Howard Ingham: Unholy Writ

March 2002
Bedtime stories
Previous Unholy Writs

Comment on this column WHEN I STARTED THINKING about sex and the early church, I found myself kind of stumped. After all, your early Christian's view of sex is pretty obvious: Sex is Bad. There is No Sex in the writings of the early church. There's lots of "non-sex", though. If you see what I mean.

To give you some kind of idea, consider the 4th-century Life of St Thaïs the Prostitute. In this story, a woman of the night is read the riot act by a stern old monk, because she's been corrupting her poor innocent patrons right, left and centre.

Instantly falling to her knees, Thaïs the Prostitute cries out, "Punish me! Punish me, please!" The monk duly obliges by locking her in a cell for three years.

And then there's the Life of St Pelagia the Prostitute, which is very different. Apart from being about a prostitute who repents and becomes a saint, obviously. In this one, the prostitute repents and gives it all up for a life of chastity, even managaing to see off the Devil himself when he tries to get her back.

Eventually, she sneaks off with the bishop's best hairshirt, poses as a man and becomes a miracle-working hermit. The moral of this story: girls, all you have to do to get into heaven is to be a man. Marvellous.

SO MUCH FOR BAD GIRLS. But what about the good ones? Let's take a look at the Acts of John. John converts a rich and beautiful woman of Ephesus called Drusiana, along with her husband. But it all goes wrong. John goes away and Drusiana finds out that one of the elders in the church of Ephesus is madly in love – or, at the very least, madly in lust – with her and is so upset she drops dead.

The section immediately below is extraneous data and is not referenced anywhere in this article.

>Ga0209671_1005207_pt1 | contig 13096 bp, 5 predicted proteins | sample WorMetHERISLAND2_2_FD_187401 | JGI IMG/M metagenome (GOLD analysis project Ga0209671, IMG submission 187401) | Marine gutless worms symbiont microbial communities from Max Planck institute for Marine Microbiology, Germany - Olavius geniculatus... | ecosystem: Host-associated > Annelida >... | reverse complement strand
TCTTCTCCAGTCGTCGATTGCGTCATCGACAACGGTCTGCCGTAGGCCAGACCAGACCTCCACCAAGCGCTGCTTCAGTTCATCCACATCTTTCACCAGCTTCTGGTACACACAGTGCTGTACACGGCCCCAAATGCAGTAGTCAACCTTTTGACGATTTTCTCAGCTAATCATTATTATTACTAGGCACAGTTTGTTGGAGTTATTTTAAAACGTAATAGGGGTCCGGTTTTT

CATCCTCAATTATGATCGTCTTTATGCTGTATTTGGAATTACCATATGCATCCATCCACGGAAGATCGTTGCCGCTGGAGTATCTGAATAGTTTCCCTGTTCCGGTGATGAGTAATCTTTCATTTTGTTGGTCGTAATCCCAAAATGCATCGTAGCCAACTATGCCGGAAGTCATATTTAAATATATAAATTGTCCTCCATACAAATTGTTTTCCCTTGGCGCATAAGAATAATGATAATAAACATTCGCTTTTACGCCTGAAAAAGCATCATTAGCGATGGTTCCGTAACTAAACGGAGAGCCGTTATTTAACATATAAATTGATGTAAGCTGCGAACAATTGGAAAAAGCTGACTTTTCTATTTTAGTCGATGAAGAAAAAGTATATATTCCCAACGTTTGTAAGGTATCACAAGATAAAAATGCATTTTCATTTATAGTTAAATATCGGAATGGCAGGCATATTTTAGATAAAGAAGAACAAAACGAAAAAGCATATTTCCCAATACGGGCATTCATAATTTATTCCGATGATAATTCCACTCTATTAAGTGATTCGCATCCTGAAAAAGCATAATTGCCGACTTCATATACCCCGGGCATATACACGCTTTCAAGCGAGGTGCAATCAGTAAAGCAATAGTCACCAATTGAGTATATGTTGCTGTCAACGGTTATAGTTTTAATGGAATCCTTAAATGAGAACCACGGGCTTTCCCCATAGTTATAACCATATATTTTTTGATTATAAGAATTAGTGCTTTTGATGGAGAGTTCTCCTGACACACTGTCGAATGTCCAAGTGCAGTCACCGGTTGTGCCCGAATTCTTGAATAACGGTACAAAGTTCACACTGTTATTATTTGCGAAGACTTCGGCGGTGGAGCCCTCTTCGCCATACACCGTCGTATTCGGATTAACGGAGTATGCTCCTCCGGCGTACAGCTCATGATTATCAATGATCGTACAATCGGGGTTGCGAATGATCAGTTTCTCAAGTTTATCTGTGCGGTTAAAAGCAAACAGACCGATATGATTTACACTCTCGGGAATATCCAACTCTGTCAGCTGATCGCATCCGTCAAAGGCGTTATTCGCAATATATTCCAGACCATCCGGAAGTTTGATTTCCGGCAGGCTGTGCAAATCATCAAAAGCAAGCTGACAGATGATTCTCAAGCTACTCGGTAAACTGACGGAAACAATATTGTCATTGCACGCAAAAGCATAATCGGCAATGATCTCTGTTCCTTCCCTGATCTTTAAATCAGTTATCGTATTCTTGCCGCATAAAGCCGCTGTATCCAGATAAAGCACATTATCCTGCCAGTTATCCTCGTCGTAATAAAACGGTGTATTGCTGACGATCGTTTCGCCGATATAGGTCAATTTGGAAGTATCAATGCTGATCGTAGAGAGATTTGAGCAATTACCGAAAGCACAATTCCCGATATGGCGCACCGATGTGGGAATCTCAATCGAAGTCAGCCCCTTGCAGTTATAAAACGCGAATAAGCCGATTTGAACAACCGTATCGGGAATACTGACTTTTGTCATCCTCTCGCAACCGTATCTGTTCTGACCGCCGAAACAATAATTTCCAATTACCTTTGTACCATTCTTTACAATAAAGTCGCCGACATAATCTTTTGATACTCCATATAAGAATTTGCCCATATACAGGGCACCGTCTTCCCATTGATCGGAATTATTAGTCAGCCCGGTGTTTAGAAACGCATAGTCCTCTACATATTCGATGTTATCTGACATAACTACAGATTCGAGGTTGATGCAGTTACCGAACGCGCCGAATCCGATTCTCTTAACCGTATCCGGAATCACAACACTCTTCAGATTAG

Not to be discouraged by piddling details like death, the Ephesian elder sneaks into the tomb in the hopes of having his way with her still-warm corpse, only to be thwarted when Drusiana is miraculously resurrected and therefore able to fight him off.

While death and miraculous resurrection is certainly one way to avoid a shag, there are others. For example, Thecla, companion of St Paul in the literally-named "Acts of Paul and Thecla", refuses the attentions of the Antiochene leader, Alexander, who, in a sulk, throws her naked to the wild beasts, as you do.

It all goes a bit wrong for Alexander at this point. First, the bears eat the lions rather than Thecla. And then Thecla jumps in the pool inhabited by vicious man-eating seals (you couldn't make this up), and rather than being eaten, she baptizes herself. At which point there's this flash of heavenly light which conveniently electrocutes the vicious man-eating seals and sticks around so that her modesty is covered up.

Alexander converts to Christianity on the spot and lets her go, thus ensuring Thecla's virginity and modesty are no longer in danger. The seals are all dead, though.

OF COURSE, WHEN DIVINE intervention isn't around to preserve a girl's chastity, low, sneaky cunning will do just as well. Take Maximilla in the Acts of Andrew, who, having converted to Christianity and therefore realizing that Sex is Bad, has her libidinous husband to contend with. Cunningly, she escapes by swapping places with her maid when her husband gets into bed (it's dark), so he has sex with her instead! Brilliant, eh?

Um, yeah. That's what I thought.

With all this sex not happening in our not-quite scriptures, the moral we can all draw is patently clear. It only remains for me to close this survey with this exhortation.

Go forth, brothers and sisters, and don't you dare even try to multiply.

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